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Replica Set Arbiter

In some circumstances (such as you have a primary and a secondary but cost constraints prohibit adding another secondary), you may choose to add an arbiter to your replica set. An arbiter does not have a copy of data set and cannot become a primary. However, an arbiter participates in elections for primary. An arbiter has exactly 1 election vote.

Important

Do not run an arbiter on systems that also host the primary or the secondary members of the replica set.

To add an arbiter, see Add an Arbiter to Replica Set.

Warning

In general, avoid deploying more than one arbiter per replica set.

Example

For example, in the following replica set with a 2 data bearing members (the primary and a secondary), an arbiter allows the set to have an odd number of votes to break a tie:

Diagram of a replica set that consists of a primary, a secondary, and an arbiter.

Replica Set Protocol Version and Arbiter

For the following MongoDB versions, pv1 increases the likelihood of w:1 rollbacks compared to pv0 for replica sets with arbiters:

  • MongoDB 3.4.1
  • MongoDB 3.4.0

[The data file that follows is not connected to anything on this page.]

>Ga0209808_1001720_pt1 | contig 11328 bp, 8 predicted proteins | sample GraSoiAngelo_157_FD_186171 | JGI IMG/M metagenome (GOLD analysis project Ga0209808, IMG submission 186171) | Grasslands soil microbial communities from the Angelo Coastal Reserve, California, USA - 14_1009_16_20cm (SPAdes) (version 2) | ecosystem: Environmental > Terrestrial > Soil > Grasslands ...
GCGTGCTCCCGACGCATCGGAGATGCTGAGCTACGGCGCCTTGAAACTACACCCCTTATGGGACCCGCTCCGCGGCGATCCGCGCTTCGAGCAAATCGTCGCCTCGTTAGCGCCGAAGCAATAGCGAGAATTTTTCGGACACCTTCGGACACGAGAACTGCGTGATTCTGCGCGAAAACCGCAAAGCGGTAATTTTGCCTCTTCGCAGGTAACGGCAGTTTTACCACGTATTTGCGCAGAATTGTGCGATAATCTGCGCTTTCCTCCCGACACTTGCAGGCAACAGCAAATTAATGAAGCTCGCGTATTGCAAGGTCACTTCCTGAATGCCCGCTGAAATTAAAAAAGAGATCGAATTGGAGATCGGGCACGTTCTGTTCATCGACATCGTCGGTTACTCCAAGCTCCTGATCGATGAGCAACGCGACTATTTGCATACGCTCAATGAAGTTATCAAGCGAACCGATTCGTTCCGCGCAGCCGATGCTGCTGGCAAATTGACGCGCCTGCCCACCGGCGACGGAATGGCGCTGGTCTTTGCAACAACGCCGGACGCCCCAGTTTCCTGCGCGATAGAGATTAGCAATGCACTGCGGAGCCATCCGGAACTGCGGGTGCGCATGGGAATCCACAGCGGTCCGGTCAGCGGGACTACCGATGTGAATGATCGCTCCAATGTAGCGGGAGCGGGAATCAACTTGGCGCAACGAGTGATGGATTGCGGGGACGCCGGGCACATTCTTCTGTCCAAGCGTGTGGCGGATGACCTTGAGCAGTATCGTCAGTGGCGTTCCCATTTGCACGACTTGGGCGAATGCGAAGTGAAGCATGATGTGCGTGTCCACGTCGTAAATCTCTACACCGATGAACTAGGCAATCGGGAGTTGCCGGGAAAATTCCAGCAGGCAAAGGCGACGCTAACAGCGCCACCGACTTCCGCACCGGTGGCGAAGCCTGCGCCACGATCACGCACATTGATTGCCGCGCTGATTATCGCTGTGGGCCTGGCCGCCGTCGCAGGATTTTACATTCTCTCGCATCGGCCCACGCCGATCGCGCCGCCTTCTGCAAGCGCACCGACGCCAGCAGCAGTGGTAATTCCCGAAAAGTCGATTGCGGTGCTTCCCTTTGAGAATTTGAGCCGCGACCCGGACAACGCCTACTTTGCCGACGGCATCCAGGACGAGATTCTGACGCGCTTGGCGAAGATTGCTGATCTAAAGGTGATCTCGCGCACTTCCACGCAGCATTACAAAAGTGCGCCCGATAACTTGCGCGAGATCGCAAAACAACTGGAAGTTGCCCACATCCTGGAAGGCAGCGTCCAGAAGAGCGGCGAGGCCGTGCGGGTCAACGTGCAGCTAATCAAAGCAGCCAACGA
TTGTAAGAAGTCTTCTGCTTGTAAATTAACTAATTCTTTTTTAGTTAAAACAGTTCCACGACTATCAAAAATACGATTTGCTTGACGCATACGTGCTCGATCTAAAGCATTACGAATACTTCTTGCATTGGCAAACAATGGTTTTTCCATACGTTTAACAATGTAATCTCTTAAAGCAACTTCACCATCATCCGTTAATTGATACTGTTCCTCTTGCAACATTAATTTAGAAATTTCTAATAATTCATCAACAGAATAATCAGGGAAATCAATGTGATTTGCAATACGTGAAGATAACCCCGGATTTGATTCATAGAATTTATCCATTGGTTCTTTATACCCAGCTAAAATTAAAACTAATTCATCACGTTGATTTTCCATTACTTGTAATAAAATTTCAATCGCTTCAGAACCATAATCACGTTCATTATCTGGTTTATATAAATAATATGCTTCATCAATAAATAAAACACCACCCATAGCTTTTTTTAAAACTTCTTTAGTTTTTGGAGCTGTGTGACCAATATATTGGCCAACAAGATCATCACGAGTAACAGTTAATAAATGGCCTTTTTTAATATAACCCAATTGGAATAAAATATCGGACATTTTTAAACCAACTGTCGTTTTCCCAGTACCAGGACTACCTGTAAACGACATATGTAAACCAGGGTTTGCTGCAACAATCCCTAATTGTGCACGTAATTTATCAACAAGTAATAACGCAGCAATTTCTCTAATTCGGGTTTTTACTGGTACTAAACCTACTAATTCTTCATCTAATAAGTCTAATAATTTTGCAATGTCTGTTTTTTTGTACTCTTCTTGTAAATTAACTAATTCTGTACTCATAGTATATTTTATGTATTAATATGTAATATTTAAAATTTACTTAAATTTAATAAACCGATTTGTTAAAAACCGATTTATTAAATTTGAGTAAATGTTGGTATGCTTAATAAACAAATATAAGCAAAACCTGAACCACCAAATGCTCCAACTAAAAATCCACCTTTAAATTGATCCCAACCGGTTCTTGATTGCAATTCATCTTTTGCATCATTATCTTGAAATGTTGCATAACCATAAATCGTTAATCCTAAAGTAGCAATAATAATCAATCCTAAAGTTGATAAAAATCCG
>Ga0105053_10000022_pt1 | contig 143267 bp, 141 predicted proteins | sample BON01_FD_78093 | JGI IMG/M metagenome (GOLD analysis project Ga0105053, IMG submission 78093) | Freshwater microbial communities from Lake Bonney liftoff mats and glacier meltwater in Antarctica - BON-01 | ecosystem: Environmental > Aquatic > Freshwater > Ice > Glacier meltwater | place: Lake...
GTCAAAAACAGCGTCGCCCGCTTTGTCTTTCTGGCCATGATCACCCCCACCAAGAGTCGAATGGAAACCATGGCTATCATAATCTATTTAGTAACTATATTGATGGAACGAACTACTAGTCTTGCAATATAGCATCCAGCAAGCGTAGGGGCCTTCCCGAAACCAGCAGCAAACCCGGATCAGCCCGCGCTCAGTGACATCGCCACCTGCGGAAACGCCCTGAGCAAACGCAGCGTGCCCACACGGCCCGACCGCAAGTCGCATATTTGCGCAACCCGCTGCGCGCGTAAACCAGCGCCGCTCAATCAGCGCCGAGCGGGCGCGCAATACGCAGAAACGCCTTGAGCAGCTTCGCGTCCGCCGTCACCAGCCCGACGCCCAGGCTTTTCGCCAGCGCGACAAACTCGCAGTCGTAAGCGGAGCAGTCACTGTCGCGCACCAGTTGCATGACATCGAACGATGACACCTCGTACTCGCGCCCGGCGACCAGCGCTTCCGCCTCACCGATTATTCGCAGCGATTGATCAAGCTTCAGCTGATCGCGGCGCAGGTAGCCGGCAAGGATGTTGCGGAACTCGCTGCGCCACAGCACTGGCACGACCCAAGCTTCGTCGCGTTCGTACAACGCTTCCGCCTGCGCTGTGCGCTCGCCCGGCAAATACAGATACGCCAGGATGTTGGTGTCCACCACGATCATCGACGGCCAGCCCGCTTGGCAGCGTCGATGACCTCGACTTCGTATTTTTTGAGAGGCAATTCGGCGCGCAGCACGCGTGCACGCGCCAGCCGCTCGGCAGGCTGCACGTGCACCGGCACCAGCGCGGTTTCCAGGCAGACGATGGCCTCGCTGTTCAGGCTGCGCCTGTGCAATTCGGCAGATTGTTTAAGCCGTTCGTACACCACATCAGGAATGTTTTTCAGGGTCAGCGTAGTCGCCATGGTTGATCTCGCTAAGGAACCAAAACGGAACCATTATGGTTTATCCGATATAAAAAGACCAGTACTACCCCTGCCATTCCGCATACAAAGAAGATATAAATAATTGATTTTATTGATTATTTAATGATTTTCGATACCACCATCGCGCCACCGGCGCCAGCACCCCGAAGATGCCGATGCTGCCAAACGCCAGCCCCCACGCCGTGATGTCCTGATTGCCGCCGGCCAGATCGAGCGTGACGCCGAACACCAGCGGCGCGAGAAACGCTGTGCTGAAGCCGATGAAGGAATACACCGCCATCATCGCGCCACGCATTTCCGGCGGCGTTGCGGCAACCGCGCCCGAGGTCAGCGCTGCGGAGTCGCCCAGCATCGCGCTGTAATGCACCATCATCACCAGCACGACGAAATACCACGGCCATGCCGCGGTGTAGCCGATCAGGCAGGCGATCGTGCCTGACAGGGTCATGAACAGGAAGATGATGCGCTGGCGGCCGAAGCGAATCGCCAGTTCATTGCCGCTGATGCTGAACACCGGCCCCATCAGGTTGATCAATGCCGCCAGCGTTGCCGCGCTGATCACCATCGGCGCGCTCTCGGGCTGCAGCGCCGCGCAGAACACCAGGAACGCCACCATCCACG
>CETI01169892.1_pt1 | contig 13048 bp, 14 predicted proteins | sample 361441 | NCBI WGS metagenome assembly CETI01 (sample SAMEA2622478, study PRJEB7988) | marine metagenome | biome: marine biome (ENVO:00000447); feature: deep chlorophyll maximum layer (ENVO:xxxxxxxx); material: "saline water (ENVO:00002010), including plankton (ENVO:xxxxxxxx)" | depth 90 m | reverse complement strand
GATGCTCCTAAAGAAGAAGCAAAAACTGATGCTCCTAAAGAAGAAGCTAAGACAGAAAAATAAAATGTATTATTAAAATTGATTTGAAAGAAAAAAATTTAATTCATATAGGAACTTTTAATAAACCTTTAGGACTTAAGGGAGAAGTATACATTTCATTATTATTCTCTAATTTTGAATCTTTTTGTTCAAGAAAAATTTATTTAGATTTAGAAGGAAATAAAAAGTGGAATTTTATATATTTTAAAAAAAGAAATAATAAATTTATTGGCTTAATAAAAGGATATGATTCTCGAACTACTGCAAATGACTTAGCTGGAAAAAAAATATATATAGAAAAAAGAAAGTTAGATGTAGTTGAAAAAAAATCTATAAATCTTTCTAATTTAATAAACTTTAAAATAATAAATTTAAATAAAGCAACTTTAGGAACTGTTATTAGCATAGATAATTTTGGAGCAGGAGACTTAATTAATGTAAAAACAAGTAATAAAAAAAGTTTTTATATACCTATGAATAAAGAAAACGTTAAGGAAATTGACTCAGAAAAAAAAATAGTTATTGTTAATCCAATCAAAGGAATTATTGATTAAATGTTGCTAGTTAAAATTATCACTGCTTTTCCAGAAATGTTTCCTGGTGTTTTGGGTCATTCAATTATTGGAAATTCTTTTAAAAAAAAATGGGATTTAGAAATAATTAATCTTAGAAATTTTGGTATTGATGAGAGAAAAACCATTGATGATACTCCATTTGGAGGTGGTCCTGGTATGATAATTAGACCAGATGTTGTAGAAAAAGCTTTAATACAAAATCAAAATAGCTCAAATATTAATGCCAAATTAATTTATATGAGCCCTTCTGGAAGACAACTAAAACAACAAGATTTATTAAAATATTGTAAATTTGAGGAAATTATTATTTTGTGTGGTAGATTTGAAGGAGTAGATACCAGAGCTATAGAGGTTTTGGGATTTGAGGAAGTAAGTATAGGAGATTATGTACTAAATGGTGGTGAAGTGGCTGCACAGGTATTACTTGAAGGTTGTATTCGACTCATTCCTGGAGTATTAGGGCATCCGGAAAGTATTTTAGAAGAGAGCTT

• MongoDB 3.2.11 or earlier

See Replica Set Protocol Versions.

Security

Authentication

When running with authorization, arbiters exchange credentials with other members of the set to authenticate. MongoDB encrypts the authentication process, and the MongoDB authentication exchange is cryptographically secure.

Because arbiters do not store data, they do not possess the internal table of user and role mappings used for authentication. Thus, the only way to log on to an arbiter with authorization active is to use the localhost exception.

Communication

The only communication between arbiters and other set members are: votes during elections, heartbeats, and configuration data. These exchanges are not encrypted.

However, if your MongoDB deployment uses TLS/SSL, MongoDB will encrypt all communication between replica set members. See Configure mongod and mongos for TLS/SSL for more information.

As with all MongoDB components, run arbiters in trusted network environments.